We’ve all heard the slogans:
- Donate Your Spare
- You Only Need One
So on, so on, so on…
Yet these days, the standard treatment for small renal masses is what is known as kidney-sparing (or nephron-sparing) surgery. Surgeons used to remove the entire kidney, but they now only take as small a portion of the kidney as possible.
A newly published study spells out their reasoning:
“…partial nephrectomy provides equivalent oncological outcomes while also preserving renal function and preventing the adverse cardiovascular effects of chronic kidney disease.”
To be clear:
1. Chronic kidney disease is primarily determined by one’s renal function or GFR. Removing kidney mass (or an entire kidney) reduces nephron count and therefore, GFR.
2. Reduced kidney function, especially anything less than 60 GFR, is associated with a higher risk of cardiovascular disease and death.
Yet transplant centers are not required to inform prospective living kidney donors about the cardiovascular risks to relinquishing an entire kidney, and some surgeons have argued that the reduced GFR associated with the massive nephron loss resulting from living kidney donation isn’t inherently an indication of chronic kidney disease.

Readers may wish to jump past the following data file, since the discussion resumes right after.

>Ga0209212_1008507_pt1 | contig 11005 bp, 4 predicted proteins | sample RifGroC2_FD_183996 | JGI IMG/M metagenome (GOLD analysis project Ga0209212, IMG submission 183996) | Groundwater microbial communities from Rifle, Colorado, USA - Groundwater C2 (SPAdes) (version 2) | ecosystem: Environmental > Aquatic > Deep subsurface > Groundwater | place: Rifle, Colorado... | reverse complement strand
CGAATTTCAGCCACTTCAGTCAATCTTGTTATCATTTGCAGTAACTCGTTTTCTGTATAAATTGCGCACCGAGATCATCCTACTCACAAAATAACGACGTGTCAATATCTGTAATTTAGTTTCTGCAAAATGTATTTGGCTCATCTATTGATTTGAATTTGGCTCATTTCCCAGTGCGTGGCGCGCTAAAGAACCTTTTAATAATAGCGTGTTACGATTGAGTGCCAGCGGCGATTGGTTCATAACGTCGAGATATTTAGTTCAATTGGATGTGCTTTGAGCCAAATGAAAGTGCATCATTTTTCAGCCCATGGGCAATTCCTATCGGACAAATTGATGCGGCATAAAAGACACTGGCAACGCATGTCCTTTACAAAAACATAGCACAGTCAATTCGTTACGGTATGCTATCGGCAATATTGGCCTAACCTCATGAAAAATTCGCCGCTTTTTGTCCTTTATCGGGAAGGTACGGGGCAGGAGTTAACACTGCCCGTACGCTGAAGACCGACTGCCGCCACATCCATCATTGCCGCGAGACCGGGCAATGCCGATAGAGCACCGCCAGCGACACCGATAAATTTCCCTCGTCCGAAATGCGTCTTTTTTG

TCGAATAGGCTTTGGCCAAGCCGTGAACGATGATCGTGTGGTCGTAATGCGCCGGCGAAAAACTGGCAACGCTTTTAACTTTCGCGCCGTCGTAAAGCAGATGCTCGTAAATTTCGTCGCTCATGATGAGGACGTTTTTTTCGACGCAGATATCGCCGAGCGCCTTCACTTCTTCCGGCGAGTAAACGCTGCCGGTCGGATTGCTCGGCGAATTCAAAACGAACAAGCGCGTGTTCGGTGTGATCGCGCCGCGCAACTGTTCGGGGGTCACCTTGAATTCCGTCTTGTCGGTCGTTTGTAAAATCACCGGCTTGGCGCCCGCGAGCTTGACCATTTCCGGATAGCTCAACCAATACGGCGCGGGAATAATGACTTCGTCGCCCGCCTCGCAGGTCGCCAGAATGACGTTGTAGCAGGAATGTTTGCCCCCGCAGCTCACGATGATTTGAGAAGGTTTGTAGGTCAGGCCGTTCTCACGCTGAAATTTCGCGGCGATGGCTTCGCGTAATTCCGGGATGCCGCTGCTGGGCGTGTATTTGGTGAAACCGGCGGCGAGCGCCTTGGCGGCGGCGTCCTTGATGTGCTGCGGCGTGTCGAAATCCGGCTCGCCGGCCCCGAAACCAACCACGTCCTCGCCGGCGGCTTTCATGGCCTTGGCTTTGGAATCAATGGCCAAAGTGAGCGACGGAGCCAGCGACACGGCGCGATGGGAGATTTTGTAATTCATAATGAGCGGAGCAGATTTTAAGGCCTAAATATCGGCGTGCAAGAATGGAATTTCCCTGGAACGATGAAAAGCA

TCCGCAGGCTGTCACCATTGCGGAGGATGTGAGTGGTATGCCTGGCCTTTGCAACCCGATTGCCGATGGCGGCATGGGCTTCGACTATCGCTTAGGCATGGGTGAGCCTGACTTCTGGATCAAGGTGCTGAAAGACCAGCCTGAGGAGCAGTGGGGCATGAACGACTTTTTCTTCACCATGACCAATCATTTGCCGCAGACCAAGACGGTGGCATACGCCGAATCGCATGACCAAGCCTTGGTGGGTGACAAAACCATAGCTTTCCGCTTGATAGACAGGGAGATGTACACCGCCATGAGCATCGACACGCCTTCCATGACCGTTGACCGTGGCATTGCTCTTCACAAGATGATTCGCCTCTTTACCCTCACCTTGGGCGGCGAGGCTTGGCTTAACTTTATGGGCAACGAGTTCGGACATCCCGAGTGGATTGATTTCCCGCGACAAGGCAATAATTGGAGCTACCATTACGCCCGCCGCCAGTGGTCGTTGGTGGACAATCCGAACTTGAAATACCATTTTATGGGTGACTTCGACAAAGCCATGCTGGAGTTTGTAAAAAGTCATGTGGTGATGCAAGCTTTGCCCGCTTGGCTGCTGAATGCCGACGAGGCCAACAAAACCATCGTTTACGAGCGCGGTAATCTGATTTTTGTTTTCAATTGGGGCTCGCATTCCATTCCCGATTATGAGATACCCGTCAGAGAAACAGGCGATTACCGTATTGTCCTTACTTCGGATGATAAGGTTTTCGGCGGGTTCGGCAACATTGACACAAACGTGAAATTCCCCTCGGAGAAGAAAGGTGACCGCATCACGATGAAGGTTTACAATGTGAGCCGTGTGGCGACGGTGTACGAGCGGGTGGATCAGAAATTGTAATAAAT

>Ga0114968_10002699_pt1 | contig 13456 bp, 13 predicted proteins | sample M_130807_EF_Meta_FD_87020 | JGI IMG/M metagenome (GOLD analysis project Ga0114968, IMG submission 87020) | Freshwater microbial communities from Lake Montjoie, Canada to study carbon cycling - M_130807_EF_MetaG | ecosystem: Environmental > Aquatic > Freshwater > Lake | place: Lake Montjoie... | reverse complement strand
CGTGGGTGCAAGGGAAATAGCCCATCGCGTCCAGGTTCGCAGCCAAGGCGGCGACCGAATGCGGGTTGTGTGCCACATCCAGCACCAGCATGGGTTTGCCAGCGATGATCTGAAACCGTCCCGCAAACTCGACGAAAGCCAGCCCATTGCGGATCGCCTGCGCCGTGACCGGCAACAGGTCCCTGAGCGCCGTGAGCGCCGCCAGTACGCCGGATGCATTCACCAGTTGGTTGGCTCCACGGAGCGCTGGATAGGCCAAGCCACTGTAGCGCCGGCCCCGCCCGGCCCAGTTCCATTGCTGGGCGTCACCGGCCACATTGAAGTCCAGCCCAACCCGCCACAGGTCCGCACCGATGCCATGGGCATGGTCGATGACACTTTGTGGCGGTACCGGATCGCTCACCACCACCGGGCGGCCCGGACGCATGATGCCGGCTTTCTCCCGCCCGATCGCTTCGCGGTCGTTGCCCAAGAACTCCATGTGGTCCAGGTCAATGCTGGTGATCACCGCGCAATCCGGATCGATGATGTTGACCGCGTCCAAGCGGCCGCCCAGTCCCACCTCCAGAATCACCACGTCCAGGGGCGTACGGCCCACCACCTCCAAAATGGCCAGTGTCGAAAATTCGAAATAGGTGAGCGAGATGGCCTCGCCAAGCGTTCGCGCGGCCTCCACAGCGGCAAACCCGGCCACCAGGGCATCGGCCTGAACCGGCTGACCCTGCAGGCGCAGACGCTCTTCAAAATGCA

But according to contemporary medical literature, all of those things are a concern for otherwise healthy people who happen to have isolated kidney tumors.
Russo P (2013). Oncological and renal medical importance of kidney-sparing surgery. Nature reviews. Urology PMID: 23459033